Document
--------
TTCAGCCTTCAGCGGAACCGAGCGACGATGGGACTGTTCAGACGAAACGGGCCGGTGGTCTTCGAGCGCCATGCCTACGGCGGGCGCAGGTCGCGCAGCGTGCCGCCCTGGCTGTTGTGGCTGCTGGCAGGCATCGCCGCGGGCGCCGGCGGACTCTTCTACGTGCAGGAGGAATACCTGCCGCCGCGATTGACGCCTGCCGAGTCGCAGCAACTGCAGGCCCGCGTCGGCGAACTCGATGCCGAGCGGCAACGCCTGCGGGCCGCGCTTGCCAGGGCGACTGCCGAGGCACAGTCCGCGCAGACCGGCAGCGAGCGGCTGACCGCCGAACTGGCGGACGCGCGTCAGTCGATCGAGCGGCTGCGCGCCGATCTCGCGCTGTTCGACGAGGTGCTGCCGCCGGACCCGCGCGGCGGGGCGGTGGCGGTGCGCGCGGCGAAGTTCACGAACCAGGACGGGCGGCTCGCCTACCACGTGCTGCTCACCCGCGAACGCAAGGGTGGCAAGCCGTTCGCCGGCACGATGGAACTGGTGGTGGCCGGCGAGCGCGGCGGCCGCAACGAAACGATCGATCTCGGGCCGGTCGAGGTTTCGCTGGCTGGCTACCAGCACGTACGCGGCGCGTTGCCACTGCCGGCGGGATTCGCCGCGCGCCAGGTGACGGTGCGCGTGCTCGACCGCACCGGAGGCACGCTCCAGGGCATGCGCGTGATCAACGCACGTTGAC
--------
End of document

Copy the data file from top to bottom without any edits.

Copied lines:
TTCAGCCTTCAGCGGAACCGAGCGACGATGGGACTGTTCAGACGAAACGGGCCGGTGGTCTTCGAGCGCCATGCCTACGGCGGGCGCAGGTCGCGCAGCGTGCCGCCCTGGCTGTTGTGGCTGCTGGCAGGCATCGCCGCGGGCGCCGGCGGACTCTTCTACGTGCAGGAGGAATACCTGCCGCCGCGATTGACGCCTGCCGAGTCGCAGCAACTGCAGGCCCGCGTCGGCGAACTCGATGCCGAGCGGCAACGCCTGCGGGCCGCGCTTGCCAGGGCGACTGCCGAGGCACAGTCCGCGCAGACCGGCAGCGAGCGGCTGACCGCCGAACTGGCGGACGCGCGTCAGTCGATCGAGCGGCTGCGCGCCGATCTCGCGCTGTTCGACGAGGTGCTGCCGCCGGACCCGCGCGGCGGGGCGGTGGCGGTGCGCGCGGCGAAGTTCACGAACCAGGACGGGCGGCTCGCCTACCACGTGCTGCTCACCCGCGAACGCAAGGGTGGCAAGCCGTTCGCCGGCACGATGGAACTGGTGGTGGCCGGCGAGCGCGGCGGCCGCAACGAAACGATCGATCTCGGGCCGGTCGAGGTTTCGCTGGCTGGCTACCAGCACGTACGCGGCGCGTTGCCACTGCCGGCGGGATTCGCCGCGCGCCAGGTGACGGTGCGCGTGCTCGACCGCACCGGAGGCACGCTCCAGGGCATGCGCGTGATCAACGCACGTTGAC